5. Test any special procedures that will be needed for special needs students. These special procedures should be part of all regularly scheduled drills.

G. Lockdowns

  1. In the event the security of a building or the school campus is breached, the staff shall take action to position staff, students and visitors in secure enclosures and isolated from the threat. 
  2. Any staff member may initiate a lockdown by calling the office and 911.
  3. Students and staff outside the building will be notified.
  4. Staff will immediately instruct students within the building to comply with the full lockdown or modified lockdown instructions.

H. Modified Lockdown:

Staff and students will move quickly from corridors, common areas, or unsecured areas to the nearest secured area. The outside doors to all classrooms will be locked and everyone will be moved away from windows and doors. Exterior building access doors will be locked. Classroom instruction continues and limited movement within buildings is allowed. Lockdown will end after search reveals no hazard or the hazard is removed. The building all clear signal will be dispatched from the (front office/command post or law enforcement, based on your safety plan).

I. Full Lockdown:

All students and staff will remain out of sight and as quiet as possible. Staff will immediately detain students already in their classroom and direct students in corridors, common areas, or unsecured areas to go into the nearest classroom. Exterior building doors will be locked. All classroom doors will be closed and locked. Staff will keep students inside their room and as calm as possible until instructions are given or the all clear signal is given.

J. Earthquake

Earthquake preparation procedures should be included in a school/building’s emergency preparedness plan. Each school principal should consider conducting an emergency earthquake drill at least once annually. The building staff is encouraged to contact the district office and the county emergency service department for technical assistance.

1. Preparation

The principal and district staff shall be responsible for conducting an annual inspection of the building early in the school year for the purpose of identifying potential hazards in the event of an earthquake, e.g., securing all bookcases to wall to prevent collapse. Those hazards that cannot be corrected by building level personnel will be corrected by district maintenance personnel as soon as resources permit.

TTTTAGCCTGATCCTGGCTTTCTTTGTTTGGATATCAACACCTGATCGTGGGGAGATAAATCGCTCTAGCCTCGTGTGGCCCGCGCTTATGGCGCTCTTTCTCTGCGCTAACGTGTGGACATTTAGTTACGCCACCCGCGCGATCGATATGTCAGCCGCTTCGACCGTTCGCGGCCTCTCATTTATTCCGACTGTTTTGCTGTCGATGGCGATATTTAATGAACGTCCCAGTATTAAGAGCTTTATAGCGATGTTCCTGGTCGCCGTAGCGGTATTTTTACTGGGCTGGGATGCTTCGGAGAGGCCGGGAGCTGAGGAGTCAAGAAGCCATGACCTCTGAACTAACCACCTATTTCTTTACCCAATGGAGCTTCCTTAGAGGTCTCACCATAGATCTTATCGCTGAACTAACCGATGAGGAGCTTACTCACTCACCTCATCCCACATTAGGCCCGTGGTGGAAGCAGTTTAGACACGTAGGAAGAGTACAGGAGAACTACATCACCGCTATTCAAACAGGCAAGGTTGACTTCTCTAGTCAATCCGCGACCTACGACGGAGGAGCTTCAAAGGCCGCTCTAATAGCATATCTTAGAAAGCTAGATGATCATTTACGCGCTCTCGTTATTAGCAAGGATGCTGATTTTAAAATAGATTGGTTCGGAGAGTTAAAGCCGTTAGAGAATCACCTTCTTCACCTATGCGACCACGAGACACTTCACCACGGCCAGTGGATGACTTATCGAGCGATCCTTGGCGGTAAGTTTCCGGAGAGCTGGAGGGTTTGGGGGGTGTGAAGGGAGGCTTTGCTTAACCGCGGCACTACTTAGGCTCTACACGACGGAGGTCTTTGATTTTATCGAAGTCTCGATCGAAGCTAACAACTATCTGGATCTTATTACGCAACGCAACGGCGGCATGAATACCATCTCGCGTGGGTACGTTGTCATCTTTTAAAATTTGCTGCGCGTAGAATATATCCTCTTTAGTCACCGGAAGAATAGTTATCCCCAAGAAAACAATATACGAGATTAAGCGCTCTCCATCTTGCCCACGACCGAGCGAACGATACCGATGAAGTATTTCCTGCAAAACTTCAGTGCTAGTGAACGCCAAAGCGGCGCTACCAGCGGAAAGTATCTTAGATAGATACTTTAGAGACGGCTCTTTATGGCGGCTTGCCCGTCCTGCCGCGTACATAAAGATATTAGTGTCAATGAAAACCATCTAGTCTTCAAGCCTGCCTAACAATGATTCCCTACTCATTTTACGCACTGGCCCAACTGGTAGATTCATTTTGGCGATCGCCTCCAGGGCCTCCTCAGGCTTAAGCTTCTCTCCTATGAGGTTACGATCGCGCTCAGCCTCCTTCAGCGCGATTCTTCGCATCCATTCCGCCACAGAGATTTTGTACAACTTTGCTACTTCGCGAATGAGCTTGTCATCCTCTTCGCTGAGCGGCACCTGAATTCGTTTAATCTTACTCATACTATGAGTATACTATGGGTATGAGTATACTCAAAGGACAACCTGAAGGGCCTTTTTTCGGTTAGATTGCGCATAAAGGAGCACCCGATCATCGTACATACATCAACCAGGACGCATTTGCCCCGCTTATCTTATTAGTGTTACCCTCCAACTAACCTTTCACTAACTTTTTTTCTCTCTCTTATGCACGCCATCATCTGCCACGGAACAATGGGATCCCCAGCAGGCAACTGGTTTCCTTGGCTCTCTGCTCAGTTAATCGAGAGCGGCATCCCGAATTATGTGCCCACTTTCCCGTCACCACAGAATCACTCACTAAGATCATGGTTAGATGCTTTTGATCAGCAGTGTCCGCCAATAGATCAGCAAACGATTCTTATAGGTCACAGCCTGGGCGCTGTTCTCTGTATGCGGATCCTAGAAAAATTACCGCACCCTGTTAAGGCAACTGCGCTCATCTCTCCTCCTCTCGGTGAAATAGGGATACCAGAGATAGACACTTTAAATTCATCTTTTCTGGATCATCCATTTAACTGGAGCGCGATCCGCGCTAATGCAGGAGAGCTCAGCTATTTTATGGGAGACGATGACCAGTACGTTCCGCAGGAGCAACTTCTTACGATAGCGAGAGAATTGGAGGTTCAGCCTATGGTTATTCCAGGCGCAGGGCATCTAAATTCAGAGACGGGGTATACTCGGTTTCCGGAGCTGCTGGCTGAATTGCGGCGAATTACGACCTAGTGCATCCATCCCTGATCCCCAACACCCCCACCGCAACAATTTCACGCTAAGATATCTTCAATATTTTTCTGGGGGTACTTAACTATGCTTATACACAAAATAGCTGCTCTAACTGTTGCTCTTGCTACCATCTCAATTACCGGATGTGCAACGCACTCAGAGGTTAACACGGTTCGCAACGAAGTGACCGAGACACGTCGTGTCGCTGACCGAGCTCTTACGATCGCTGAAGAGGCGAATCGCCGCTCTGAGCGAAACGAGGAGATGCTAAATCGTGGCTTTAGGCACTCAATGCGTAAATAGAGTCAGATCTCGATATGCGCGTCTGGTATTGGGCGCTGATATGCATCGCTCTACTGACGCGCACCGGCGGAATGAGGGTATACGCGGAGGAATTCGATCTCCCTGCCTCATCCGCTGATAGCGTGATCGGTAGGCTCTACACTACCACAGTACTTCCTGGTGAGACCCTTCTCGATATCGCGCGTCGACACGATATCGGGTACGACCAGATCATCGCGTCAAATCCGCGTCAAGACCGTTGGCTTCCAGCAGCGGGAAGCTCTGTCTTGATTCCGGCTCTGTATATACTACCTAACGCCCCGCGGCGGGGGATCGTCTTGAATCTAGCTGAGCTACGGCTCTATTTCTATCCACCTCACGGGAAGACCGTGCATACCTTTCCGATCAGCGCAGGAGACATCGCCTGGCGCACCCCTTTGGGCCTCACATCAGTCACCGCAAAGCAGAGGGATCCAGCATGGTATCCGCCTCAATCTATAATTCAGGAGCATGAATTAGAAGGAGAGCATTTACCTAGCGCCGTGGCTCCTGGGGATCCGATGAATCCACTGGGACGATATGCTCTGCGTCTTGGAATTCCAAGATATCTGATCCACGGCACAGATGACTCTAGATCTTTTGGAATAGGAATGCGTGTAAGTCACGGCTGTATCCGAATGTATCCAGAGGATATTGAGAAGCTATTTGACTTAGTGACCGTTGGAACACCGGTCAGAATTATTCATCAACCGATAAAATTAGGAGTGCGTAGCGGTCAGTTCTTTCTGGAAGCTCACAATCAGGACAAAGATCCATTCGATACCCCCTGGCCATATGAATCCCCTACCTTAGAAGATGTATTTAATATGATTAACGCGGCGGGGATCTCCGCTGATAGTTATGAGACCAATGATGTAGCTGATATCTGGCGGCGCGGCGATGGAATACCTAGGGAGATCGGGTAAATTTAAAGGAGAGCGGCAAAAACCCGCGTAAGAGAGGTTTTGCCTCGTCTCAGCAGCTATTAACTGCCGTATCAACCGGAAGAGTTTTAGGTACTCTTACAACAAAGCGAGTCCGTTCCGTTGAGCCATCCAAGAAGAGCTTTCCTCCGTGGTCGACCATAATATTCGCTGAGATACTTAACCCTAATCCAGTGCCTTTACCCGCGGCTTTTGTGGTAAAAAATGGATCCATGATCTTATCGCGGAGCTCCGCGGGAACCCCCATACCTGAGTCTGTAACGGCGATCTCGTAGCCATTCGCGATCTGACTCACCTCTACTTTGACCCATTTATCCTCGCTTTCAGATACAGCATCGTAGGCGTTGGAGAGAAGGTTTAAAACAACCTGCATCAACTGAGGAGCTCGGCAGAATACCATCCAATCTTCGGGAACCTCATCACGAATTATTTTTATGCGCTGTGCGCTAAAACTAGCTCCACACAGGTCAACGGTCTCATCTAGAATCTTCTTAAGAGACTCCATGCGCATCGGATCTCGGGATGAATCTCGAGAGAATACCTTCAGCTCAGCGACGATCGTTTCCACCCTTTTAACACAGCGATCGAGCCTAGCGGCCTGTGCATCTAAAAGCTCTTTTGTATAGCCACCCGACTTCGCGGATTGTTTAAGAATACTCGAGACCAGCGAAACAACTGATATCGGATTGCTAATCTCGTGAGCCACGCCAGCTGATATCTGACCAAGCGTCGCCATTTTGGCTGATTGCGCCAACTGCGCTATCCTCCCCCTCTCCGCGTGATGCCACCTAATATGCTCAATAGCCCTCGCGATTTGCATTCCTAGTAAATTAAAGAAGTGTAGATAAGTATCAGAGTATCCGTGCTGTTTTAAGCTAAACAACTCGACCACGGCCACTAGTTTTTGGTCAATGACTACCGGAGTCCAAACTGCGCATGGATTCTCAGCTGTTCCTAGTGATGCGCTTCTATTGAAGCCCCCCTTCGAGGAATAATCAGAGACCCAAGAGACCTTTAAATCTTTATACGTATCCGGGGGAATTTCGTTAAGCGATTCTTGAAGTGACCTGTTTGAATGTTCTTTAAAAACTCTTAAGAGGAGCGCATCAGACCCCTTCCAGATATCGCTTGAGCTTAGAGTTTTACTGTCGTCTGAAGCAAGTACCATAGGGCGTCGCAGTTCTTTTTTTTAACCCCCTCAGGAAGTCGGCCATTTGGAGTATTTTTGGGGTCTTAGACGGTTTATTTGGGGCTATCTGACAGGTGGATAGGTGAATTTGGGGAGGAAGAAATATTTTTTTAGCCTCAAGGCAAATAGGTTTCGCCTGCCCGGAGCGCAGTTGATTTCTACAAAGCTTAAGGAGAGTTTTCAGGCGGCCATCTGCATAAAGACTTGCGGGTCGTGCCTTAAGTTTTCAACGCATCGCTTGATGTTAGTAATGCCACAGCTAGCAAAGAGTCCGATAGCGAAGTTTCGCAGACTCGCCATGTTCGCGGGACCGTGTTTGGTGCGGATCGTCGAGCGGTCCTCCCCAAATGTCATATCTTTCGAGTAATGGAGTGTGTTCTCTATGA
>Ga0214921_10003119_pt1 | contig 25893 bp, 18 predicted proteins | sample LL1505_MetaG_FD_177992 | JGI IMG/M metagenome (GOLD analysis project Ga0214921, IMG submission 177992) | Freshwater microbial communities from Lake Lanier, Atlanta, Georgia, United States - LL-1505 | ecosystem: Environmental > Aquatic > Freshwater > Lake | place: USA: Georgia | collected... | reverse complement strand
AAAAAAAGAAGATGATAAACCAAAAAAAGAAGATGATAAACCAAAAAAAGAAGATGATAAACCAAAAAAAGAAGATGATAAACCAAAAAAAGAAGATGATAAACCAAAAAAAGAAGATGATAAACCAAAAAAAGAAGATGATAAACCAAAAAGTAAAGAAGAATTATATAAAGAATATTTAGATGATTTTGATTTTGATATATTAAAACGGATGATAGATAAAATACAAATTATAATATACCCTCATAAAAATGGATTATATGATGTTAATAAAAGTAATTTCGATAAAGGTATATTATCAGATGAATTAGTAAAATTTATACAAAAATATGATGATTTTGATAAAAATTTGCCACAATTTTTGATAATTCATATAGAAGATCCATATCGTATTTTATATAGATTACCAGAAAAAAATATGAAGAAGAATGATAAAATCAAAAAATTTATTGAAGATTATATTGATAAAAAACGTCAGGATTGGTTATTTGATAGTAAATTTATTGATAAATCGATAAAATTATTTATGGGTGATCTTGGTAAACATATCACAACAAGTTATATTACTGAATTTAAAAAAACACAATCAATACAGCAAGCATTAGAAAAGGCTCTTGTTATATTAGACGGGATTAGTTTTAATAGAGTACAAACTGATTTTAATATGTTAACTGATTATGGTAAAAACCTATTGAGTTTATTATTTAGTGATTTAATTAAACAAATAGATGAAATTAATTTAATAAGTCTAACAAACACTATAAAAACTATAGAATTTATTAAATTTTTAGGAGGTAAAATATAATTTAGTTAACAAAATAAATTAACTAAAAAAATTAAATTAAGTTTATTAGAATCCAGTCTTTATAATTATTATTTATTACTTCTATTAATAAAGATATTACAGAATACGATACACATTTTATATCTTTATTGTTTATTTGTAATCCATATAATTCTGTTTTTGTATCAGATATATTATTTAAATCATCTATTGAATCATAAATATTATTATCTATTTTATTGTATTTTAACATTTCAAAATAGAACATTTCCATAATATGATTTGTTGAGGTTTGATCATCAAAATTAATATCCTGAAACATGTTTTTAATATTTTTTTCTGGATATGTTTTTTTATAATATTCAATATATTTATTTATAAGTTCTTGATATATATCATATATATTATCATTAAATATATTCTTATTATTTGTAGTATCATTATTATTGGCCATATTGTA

2. General Responsibilities

The principal must become familiar with the alarm system, all means of egress, and any special features of the facility which might endanger human life. Staff should be appointed and instructed in the general earthquake plan. The principal/designee should carry out all communications functions, coordinate post-quake building inspections, and signal re-entry when safety is assured.

Teachers shall see that all members of their respective classes take protective action appropriate to their situations; evacuate classes in an orderly and expeditious manner; maintain order; supervise evacuated students; and, insure orderly re-entry when signaled.

The custodian shall assist in the inspection of the facility, including utility conduits, and shut down mechanical/electrical systems as required. Other staff members shall assist in evacuation and care of injured or disabled individuals; help remove hazardous materials or debris; and, carry out any additional assigned functions.

Staff Instructions (During quake)
  • Drop, Cover and Hold (First sign of shaking)

Staff should maintain control in the following manner:

  1. In a classroom students should get under desk or table, face away from window, away from bookshelves and heavy objects that may fall, crouch on knees close to ground, place head close to knees, cover side of head with elbows and clasp hands firmly behind neck, close eyes tightly and remain in place until instructed otherwise or until the “all clear” signal is given.
  2. In gymnasiums or assembly areas, students should exit such facilities as expeditiously as Individuals should move to designated areas.
  3. On a stairway students should move to the interior wall and “duck and ” (Individuals should evacuate exterior stairs and move to designated areas.)
  4. If outdoors, students should move to designated areas, as far away as possible from buildings, poles, wires, and other elevated objects, and lie down or crouch low to the Staff and students should be aware of encroaching danger that may demand further movement.
Staff Instructions (After quake)

Classes should be evacuated through exits to a safe area. Students should move away from buildings and remain there until given further instructions. Responsible student or staff should be posted to prevent re-entry. Following this evacuation, the principal should:

  1. Check for injuries among students and staff. (Do not attempt to move seriously injured persons unless they are in immediate danger of further injury.)
  2. Check for fires or fire hazards;